Since 1967, the U.S. has provided nearly unwavering support for the policies in Israel. But according to a University of Notre Dame international relations expert, it’s time we reassess that position.
“One of the main problems with our unwavering support for the policies of the Israeli Prime Minister Benjamin Netanyahu’s government is that it rests on a questionable assumption: that the key obstacle to peace lies on the Palestinian side,” says Michael Desch, a political scientist specializing in international relations and national security.
Desch believes that the Palestinians’ past unwillingness to recognize the Jewish state may have been the primary roadblock to peace before, but is no longer the case.
“Since the Arab League’s March, the 2002 Beirut Declaration offering recognition of Israel in exchange for a Palestinian state, and a moderate and effective government under President Mahmoud Abbas coming to power in the West Bank, Israel now has — Hamas notwithstanding — real partners for peace.”
Should the U.N. Security Council recognize Palestine as a state, Israelis fear “delegitimization” of the Jewish state – a position Desch believes President Obama should leverage in order to improve America’s standing in the Middle East and bring an end to the ongoing conflict in the region.
“Obama should threaten to abstain from the U.N. vote if the Netanyahu government continues to drag its feet in fully embracing the two-state solution, which is Israel’s only hope for remaining Jewish and democratic,” Desch says.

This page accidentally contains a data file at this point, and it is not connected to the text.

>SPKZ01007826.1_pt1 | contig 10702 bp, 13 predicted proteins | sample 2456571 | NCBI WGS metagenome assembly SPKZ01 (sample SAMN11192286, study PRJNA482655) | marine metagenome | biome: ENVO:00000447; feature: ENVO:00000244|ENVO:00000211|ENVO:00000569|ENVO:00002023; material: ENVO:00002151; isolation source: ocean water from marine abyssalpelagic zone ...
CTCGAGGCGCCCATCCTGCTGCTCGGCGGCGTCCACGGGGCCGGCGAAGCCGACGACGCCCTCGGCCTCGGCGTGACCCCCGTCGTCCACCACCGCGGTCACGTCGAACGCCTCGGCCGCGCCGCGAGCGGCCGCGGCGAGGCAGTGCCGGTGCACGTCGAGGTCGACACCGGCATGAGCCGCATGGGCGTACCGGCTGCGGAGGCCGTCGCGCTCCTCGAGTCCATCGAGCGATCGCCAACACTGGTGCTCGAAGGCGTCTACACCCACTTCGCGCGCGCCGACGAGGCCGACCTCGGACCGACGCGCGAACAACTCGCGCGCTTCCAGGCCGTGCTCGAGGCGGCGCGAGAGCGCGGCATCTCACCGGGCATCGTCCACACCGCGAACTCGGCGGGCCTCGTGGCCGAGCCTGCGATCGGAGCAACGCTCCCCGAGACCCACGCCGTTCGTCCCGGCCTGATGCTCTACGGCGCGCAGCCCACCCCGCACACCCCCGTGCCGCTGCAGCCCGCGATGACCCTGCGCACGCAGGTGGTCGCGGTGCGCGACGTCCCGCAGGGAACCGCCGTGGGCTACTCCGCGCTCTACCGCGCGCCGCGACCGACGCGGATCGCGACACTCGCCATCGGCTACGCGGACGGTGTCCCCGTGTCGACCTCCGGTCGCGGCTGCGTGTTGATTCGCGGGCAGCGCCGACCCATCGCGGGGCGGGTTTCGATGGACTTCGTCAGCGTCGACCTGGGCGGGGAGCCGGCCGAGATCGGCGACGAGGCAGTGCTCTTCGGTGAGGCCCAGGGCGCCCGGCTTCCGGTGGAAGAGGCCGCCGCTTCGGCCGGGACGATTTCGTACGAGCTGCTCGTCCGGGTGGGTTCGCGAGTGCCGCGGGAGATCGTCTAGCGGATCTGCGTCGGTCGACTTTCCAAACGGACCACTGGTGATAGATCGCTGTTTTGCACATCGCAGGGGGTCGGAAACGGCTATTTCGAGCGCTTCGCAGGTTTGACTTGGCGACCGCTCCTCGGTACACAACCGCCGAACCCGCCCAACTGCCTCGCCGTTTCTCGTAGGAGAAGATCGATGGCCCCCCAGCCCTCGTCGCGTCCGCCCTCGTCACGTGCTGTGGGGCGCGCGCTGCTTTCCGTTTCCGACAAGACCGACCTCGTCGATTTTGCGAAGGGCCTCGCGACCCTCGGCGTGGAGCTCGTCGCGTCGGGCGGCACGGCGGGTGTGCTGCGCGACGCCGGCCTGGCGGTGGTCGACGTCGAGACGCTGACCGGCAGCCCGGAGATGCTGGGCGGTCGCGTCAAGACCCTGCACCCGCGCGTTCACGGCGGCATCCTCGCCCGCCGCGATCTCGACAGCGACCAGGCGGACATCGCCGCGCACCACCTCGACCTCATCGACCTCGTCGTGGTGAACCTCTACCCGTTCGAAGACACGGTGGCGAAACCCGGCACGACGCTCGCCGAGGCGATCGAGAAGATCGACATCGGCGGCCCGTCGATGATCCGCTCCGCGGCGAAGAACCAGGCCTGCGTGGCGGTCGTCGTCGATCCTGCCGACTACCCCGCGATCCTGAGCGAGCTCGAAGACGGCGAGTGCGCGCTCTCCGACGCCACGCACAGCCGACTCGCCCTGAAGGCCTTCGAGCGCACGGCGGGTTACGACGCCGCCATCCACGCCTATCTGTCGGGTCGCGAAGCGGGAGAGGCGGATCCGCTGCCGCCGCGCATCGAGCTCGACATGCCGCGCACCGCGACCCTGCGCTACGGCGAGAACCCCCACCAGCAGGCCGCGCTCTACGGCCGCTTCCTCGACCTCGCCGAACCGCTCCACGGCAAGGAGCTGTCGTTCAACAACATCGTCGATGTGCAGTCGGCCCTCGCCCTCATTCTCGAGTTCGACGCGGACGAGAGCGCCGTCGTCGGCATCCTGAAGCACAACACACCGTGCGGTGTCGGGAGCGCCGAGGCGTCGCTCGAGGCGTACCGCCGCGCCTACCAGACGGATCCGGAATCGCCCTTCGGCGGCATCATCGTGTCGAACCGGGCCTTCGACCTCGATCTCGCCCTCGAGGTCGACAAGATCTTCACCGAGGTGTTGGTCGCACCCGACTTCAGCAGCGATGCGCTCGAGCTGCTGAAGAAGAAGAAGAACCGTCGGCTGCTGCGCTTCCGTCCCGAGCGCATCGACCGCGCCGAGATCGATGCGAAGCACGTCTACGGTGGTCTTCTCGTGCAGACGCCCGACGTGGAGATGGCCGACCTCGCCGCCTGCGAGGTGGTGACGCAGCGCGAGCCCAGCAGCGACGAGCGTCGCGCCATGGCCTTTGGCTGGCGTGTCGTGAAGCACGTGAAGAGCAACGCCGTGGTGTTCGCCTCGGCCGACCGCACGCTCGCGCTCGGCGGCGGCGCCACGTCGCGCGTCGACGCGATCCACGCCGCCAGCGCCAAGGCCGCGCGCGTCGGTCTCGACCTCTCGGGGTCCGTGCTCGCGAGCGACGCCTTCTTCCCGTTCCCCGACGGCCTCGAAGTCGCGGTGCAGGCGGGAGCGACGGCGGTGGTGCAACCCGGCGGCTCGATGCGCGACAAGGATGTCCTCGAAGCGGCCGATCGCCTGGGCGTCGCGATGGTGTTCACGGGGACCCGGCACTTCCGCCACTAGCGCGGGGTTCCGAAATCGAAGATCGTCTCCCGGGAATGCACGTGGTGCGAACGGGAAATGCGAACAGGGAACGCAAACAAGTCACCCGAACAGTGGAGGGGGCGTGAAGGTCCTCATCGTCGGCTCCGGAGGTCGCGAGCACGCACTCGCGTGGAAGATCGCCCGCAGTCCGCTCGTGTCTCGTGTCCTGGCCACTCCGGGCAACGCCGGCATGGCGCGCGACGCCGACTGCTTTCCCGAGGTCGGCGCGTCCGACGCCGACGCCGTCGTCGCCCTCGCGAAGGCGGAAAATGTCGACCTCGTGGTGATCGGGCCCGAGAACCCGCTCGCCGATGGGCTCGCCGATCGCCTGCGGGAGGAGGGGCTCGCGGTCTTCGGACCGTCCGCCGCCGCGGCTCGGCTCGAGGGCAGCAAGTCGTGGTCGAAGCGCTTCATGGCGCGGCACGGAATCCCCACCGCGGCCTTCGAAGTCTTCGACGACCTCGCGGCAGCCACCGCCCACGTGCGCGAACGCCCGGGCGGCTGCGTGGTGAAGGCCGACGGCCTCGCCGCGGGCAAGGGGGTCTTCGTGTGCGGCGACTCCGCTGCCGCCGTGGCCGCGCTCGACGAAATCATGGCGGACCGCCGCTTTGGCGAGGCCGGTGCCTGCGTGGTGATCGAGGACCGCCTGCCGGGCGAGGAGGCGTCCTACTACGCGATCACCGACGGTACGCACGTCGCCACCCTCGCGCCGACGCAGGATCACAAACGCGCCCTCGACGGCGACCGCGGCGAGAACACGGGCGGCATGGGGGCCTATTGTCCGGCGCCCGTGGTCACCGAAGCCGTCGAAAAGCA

“Not hindering the Palestinians at the U.N. this fall would be just the sort of bold move that, rather than setting back the peace process which is dead in the water as is, could shake things up in the region for the better, which is ultimately in everyone’s interests, especially our own."
Peace talks between Israel and Palestine have stalled under current the hard-line Israeli government.
“But there is no doubt that the continuing Israeli occupation of lands most of the rest of the world regards as Palestine inflames anti-Israel and anti-U.S. sentiments and hinders our war against terrorism," Desch says.
Media Advisory: Dr. Desch’s comments may be used in whole or in part. He can be reached at firstname.lastname@example.org or 574-302-6024.